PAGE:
Christmas home security tips

Christmas home security tips
It is easy to be distracted when you’re busy getting ready in the run up to Christmas, but taking just a few small steps can make a big difference

Co-op Insurance is urging people to be extra vigilant, as poor home security and cars laden with gifts can be easy pickings for opportunistic thieves this Christmas.

For peace of mind during the festive period Co-op Insurance automatically increases its customer’s contents cover by 10% in the weeks around Christmas and New Year to allow for the extra gifts and valuables in your home.

At this time of year your fridge or freezer might be full with festive treats, so check that your insurance policy covers you in case of any issues. Co-op Insurance’s policy covers policyholders should their fridge or freezer break, or there is a power failure, with any spoilt food covered up to a value of £1,000.

Co-op Insurance offers the following advice to keeping your home and belongings safe throughout the festive period:
 
1. Close your curtains when you have the lights on inside, in the dark winter months it is easy to tell when a house is unoccupied and burglars can use this to their advantage.

2. If you’re out for the night, leave a light on inside to look like the house is lived in.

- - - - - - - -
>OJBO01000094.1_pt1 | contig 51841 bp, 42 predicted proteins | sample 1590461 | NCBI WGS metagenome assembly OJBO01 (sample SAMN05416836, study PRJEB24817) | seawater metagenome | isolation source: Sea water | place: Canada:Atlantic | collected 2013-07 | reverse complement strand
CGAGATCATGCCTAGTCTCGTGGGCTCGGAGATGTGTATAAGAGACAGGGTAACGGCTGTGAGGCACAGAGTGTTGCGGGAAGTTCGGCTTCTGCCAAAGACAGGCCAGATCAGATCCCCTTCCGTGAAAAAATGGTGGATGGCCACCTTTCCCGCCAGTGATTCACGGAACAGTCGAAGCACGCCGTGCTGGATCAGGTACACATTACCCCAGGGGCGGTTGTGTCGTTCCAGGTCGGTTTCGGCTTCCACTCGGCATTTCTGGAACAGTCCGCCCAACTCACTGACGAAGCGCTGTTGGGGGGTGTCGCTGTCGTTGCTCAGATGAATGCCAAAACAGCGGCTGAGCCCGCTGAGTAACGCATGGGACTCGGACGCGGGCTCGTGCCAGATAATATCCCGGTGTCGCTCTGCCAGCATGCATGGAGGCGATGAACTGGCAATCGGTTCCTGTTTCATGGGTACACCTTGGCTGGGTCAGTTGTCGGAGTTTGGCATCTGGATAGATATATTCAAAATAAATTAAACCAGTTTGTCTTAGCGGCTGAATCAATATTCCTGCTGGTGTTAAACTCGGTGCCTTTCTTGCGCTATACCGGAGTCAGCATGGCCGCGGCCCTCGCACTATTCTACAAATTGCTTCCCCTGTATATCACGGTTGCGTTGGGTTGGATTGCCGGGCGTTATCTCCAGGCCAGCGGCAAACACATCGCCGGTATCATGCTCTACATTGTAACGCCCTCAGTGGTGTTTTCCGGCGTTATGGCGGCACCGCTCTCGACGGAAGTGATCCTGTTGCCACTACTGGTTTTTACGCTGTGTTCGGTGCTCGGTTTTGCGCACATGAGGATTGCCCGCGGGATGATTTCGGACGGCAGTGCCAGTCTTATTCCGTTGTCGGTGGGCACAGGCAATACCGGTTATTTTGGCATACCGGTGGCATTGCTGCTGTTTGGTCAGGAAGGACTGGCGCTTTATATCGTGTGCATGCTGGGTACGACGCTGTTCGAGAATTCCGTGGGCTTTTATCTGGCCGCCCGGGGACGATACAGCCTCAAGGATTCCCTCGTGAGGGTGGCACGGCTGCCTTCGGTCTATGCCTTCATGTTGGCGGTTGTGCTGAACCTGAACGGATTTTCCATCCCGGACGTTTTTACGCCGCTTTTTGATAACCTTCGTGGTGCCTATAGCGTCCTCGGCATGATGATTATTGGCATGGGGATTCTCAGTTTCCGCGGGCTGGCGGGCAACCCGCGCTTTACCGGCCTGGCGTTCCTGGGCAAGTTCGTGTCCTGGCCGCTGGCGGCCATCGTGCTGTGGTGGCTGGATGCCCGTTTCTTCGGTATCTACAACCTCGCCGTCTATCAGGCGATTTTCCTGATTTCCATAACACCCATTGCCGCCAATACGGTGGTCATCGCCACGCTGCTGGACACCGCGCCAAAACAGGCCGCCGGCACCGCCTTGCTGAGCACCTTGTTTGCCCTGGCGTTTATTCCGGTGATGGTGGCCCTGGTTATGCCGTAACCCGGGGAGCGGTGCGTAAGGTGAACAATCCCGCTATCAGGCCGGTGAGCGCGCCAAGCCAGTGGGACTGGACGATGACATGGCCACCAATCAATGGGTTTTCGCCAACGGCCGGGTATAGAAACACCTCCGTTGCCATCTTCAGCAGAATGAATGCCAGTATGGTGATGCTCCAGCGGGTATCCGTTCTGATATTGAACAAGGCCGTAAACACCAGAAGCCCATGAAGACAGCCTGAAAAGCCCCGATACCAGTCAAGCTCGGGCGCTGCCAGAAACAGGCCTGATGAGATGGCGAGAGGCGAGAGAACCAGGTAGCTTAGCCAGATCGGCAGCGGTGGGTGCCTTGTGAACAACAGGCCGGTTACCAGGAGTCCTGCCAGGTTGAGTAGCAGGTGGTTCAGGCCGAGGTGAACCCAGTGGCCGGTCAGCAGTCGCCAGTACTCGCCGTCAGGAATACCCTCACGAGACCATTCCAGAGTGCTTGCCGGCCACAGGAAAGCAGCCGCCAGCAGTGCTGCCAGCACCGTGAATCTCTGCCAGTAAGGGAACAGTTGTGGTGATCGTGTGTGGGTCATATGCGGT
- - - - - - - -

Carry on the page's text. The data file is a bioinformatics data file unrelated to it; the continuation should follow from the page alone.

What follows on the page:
3. Whilst Christmas shopping don’t let your handbag out of sight and make sure it is secure, as in busy crowds you can be an easy target for pick pockets.

4. Be sure to leave your presents out of sight and well hidden, away from a window, and if you’re out Christmas shopping in your car be sure to leave them out of view and locked in the boot


5. Be careful what you post on social media. As tempting as it is to show your friends what Santa’s bought you for Christmas, think carefully who will be able to read your posts, and make sure you check your privacy settings to see who can and who can’t read them

6. After the mania of present opening, discard your cardboard packaging in your bin outside or better still take to your local recycling centre, don’t leave on show outside for thieves to see what presents you’ve got.

7. Fairy lights can be a fire risk, consider buying new ones to ensure they have a good standard of safety, make sure you turn them off when unattended and don’t leave them on overnight

8. Check your insurance policy, presents kept in your home will be covered by your usual contents insurance, but if you've bought big ticket items as gifts they may need to be listed separately. Typically, the limit for single items ranges from £1,000 to £2,000, so check your policy and call your insurer if you've purchased anything above your limit.

9. Also check to see your insurance policy covers accidental damage cover, for any breakages to new items such as laptops, or wine spillages over the Christmas period.

Caroline Hunter, Head of Home Insurance at the Co-op, said: “Burglary is an extremely upsetting experience for anyone who happens to find themselves in this situation, however by taking simple security measures they can easily be prevented. It is easy to be distracted when you’re busy getting ready in the run up to Christmas, but taking just a few small steps can make a big difference, in keeping your home, your possessions and, most importantly, you safe.”

Whilst ensuring you are adequately covered over the festive season allows you to focus on the festivities instead of worrying that something may go wrong, so be sure to check that your policy provides a seasonal uplift.”